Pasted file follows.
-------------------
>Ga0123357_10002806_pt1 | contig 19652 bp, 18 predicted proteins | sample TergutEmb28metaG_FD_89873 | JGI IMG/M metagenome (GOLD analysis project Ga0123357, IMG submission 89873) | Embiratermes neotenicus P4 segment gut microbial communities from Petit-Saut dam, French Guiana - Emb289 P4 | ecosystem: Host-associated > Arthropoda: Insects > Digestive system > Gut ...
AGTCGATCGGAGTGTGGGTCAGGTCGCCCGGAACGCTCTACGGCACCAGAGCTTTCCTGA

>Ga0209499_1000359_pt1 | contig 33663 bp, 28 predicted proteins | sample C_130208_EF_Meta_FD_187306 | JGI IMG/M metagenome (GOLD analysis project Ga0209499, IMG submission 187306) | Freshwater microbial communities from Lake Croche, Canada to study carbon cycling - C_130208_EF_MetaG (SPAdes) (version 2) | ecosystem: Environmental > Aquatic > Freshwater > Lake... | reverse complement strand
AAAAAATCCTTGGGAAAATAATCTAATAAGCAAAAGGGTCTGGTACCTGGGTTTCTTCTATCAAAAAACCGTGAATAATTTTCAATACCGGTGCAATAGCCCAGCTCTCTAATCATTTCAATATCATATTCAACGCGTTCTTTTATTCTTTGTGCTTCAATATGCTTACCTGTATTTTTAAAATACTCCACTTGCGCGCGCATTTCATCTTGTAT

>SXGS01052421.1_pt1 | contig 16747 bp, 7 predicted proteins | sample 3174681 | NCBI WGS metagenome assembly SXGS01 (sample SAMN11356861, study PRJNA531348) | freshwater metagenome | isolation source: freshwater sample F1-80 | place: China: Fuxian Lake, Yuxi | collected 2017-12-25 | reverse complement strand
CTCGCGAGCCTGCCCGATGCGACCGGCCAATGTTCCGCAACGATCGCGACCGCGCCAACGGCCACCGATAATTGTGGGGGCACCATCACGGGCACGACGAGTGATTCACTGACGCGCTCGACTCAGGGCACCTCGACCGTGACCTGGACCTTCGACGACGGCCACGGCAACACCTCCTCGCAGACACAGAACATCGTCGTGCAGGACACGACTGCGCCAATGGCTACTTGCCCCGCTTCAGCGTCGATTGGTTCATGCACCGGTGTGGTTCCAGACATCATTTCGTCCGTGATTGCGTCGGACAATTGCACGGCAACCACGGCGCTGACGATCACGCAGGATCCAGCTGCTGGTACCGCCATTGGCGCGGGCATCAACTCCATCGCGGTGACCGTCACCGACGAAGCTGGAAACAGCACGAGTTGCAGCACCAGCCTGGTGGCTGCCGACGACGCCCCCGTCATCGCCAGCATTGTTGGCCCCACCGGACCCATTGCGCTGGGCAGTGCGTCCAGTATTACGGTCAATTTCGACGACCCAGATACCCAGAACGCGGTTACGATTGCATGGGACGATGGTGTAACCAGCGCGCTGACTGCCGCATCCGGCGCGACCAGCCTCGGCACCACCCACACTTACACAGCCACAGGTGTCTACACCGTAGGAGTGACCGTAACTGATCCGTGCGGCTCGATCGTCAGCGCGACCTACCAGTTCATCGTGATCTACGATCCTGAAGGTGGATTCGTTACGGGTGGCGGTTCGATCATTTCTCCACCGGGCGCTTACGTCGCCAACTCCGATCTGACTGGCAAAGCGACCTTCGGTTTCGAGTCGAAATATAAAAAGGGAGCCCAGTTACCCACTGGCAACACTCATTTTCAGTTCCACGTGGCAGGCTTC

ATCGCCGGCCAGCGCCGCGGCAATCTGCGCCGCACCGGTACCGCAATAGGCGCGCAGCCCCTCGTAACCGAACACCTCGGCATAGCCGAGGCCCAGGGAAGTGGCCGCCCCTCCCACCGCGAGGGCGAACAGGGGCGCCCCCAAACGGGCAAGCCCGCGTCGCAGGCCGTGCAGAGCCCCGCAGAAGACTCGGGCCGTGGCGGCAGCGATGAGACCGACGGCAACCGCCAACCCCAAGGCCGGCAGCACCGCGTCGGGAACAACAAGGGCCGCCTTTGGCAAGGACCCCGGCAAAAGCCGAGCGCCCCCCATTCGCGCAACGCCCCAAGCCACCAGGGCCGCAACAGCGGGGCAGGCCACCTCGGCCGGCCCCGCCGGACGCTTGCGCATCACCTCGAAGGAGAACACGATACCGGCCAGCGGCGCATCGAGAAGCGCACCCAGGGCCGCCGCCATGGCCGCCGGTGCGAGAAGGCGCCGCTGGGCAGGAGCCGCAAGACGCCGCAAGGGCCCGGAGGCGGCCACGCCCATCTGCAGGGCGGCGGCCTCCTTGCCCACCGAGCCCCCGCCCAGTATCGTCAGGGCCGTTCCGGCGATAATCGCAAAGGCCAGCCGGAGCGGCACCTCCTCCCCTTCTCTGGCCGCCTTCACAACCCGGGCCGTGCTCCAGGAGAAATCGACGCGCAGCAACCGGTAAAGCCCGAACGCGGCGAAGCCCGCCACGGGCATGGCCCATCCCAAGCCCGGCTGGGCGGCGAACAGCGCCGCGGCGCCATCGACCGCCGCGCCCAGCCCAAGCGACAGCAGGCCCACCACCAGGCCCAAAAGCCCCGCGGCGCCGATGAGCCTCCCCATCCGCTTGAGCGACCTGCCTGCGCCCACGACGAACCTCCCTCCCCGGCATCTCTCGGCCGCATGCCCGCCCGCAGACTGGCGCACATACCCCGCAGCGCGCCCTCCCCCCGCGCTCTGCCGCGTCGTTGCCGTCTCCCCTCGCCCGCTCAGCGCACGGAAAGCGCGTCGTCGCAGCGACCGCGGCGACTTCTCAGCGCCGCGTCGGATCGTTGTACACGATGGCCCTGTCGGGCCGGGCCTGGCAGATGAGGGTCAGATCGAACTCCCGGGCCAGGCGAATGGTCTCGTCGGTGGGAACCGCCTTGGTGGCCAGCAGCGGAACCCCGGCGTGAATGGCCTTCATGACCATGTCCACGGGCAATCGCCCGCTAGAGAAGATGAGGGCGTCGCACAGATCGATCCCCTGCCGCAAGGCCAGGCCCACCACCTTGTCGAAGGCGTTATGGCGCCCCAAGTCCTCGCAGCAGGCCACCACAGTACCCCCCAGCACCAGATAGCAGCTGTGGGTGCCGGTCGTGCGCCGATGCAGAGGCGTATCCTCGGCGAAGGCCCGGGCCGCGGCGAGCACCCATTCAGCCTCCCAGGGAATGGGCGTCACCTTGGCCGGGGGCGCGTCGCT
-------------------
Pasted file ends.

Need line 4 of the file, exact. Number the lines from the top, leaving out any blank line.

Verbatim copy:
AAAAAATCCTTGGGAAAATAATCTAATAAGCAAAAGGGTCTGGTACCTGGGTTTCTTCTATCAAAAAACCGTGAATAATTTTCAATACCGGTGCAATAGCCCAGCTCTCTAATCATTTCAATATCATATTCAACGCGTTCTTTTATTCTTTGTGCTTCAATATGCTTACCTGTATTTTTAAAATACTCCACTTGCGCGCGCATTTCATCTTGTAT